• Employee Productivity. Since employees can easily contact each other and are all connected to a system that makes work more transparent, everyone can be more productive. You may also see a reduction in the number of meetings called in a digital workplace due to improvements such as streamlined workflows and transparent planning.
  • Talent Acquisition. Since a digital workplace allows you to hire workers who are entirely remote, it can expand the pool of potential job candidates significantly by eliminating location as a factor. You may also attract workers who have a special interest in the flexibility of remote working, which can further increase your candidate pool for each position.

What are the Tools of a Digital Workplace?

In addition to major changes in business strategy and workflow management, a company that has committed to a creating a digital workplace must also consider several technology changes. A few of the most popular tools that can be found in a digital workplace include:

  • Paperless documents
  • Cloud file sharing
  • Videoconferencing
  • Instant messaging
  • Collaboration tools
  • Online calendars
  • Single sign on (SSO)
  • Electronic record archives

No company can implement all of these overnight, so they will often modify their current IT hardware and software roadmap. They may also use the transition to a digital workplace as an opportunity to replace aging technology while providing new capabilities to employees.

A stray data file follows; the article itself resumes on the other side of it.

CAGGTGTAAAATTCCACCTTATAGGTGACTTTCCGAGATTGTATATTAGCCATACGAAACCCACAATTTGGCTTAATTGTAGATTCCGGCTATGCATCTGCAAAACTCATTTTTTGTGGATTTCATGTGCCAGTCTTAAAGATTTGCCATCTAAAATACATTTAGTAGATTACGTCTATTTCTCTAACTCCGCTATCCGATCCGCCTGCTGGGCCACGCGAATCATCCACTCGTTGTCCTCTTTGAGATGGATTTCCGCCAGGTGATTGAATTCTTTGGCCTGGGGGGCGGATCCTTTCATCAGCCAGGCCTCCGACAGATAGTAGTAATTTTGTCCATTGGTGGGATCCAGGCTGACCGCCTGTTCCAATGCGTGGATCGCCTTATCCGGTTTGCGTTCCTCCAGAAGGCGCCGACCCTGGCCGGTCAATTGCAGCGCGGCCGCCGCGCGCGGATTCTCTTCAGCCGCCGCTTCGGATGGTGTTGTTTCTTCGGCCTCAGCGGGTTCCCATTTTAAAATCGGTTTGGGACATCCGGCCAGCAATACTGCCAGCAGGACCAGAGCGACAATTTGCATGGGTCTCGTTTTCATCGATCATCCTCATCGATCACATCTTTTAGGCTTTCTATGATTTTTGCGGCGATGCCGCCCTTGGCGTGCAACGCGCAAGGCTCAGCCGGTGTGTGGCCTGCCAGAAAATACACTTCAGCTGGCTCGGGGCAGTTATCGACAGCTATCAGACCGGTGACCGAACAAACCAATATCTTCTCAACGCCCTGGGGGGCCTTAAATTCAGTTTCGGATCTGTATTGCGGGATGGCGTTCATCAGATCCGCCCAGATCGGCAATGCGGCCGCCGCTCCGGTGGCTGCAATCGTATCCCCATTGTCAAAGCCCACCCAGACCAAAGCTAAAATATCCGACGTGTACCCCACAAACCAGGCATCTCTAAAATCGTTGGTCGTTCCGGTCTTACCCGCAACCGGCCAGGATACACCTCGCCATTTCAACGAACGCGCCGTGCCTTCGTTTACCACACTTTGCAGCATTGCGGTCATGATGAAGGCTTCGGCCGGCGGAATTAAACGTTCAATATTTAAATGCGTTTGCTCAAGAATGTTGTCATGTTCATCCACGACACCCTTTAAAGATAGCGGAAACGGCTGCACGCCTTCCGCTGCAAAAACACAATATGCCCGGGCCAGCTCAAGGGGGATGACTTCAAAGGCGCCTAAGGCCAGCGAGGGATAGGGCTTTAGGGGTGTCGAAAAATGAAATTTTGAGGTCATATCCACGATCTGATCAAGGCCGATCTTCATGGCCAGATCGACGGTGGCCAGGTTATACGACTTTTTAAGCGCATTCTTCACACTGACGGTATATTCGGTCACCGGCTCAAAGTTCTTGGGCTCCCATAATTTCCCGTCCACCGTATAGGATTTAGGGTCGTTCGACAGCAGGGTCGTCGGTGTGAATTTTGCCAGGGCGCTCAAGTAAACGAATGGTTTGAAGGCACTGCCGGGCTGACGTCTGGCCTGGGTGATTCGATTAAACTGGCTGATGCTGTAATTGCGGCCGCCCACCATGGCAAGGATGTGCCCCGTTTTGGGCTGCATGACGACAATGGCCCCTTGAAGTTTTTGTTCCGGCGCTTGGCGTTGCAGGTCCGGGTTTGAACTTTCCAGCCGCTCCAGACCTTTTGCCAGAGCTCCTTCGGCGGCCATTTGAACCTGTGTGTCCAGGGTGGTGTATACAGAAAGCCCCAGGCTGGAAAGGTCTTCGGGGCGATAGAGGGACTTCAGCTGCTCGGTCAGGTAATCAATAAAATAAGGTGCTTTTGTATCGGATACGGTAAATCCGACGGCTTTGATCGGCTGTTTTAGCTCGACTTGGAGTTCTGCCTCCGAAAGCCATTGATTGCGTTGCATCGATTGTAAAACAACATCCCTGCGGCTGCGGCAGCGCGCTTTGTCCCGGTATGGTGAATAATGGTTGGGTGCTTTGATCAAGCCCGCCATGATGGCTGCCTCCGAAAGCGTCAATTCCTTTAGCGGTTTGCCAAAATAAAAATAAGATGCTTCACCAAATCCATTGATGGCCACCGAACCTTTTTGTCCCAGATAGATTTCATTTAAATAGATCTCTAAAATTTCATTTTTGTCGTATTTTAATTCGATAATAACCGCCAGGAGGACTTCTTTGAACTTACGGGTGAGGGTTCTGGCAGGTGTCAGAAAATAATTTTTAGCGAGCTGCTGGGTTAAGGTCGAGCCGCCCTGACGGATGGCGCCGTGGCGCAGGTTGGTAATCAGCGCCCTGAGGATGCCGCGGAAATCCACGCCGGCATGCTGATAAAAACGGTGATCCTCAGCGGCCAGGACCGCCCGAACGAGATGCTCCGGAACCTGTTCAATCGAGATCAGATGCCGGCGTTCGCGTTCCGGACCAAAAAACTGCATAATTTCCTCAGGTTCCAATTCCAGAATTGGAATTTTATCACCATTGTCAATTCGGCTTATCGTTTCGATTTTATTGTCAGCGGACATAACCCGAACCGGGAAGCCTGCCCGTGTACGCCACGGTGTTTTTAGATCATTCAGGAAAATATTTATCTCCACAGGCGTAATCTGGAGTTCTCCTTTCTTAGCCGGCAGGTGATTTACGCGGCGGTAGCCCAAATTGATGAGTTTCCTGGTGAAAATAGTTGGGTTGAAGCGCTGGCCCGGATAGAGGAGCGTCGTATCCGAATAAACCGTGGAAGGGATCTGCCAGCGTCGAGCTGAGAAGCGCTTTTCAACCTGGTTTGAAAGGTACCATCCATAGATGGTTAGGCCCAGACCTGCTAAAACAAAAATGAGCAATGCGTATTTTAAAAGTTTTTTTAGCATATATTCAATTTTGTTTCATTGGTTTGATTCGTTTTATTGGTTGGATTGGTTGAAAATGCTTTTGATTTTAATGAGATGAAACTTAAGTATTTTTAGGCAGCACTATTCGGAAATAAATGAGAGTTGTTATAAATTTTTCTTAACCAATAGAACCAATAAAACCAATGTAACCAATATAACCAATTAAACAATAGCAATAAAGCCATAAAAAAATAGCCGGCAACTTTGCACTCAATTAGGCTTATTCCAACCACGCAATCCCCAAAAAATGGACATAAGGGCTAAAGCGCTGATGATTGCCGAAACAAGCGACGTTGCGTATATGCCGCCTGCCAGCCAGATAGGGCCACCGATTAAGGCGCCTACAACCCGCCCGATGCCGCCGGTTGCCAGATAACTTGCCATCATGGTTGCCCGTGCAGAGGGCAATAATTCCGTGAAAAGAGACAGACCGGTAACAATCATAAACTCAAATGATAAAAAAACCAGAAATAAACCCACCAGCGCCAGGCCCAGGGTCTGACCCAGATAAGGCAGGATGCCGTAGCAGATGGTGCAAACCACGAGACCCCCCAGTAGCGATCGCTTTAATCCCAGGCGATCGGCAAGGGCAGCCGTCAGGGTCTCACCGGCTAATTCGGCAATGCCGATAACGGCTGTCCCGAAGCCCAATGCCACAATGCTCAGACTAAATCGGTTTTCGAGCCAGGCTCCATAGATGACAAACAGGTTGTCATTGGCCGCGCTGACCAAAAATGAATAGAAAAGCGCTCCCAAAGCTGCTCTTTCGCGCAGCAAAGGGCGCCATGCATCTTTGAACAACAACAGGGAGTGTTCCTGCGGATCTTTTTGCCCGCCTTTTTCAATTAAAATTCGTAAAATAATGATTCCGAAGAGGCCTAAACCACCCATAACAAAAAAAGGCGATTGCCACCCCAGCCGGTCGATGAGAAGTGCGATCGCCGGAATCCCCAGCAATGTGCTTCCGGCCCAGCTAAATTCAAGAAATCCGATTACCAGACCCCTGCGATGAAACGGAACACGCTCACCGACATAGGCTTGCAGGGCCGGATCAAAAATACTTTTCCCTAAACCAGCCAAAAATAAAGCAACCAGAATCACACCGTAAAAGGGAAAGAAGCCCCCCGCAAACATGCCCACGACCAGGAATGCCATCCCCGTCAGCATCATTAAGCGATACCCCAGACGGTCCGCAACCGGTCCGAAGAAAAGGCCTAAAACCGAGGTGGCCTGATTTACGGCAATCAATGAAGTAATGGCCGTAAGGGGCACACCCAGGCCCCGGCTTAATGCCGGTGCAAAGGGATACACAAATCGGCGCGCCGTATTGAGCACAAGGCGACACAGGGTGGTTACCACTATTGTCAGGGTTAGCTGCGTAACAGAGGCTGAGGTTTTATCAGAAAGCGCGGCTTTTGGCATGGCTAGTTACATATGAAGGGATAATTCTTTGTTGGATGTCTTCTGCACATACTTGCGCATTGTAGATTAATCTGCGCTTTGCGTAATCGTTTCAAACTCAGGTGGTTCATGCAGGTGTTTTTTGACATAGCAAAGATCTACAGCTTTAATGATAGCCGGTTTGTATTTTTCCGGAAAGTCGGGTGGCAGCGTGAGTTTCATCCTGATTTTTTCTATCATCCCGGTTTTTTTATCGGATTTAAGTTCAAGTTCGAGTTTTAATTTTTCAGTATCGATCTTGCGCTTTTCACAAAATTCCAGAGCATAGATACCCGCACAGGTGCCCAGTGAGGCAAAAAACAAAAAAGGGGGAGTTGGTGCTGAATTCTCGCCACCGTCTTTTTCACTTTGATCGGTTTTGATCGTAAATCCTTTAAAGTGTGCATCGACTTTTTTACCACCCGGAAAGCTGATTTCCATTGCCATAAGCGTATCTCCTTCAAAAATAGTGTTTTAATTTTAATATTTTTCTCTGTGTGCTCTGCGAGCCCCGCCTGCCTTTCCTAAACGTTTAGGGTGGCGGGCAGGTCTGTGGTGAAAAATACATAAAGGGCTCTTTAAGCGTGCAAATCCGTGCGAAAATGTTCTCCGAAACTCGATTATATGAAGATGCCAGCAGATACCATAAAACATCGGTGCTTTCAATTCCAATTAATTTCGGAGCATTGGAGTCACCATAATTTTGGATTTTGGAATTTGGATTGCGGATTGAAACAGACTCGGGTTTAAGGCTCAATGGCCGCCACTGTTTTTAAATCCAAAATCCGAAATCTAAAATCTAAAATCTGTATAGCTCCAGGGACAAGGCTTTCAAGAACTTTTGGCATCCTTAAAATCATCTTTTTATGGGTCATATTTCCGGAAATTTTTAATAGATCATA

Digital Workplace Best Practices

A successful digital workplace strategy begins with comprehensive strategic planning. It’s important to be mindful of change management during these times, as employees can be easily overwhelmed by a barrage of messages while trying to manage their priorities. These best practices can help you quickly address the needs of a growing digital workplace:

  • Provide Clear Instructions. This may sound obvious but, in many cases, performing simple tasks can be difficult when using new systems. A work-from-home guide could be a useful asset for your employees in addition to improved IT and self-service support options.
  • Explain Why Changes Are Made. Even in a traditional workplace, communication is often a challenge. When working in a digital, remote environment, it’s helpful for executives and management to communicate changes directly with employees and answer any questions they have.
  • Delegate Effectively. Proper delegation is one of the best ways to build trust among your workforce. The shift to a digital workplace is an ideal time to evaluate your work processes and responsibilities to find new opportunities for your staff to take on more active roles.

Digital workplaces are becoming the standard way of structuring a work environment for many of today’s leading companies. Businesses of all sizes and types can benefit from a more connected workforce, and implementing new tools is manageable with proper planning. Digital workplaces represent an opportunity to drastically shift the way we li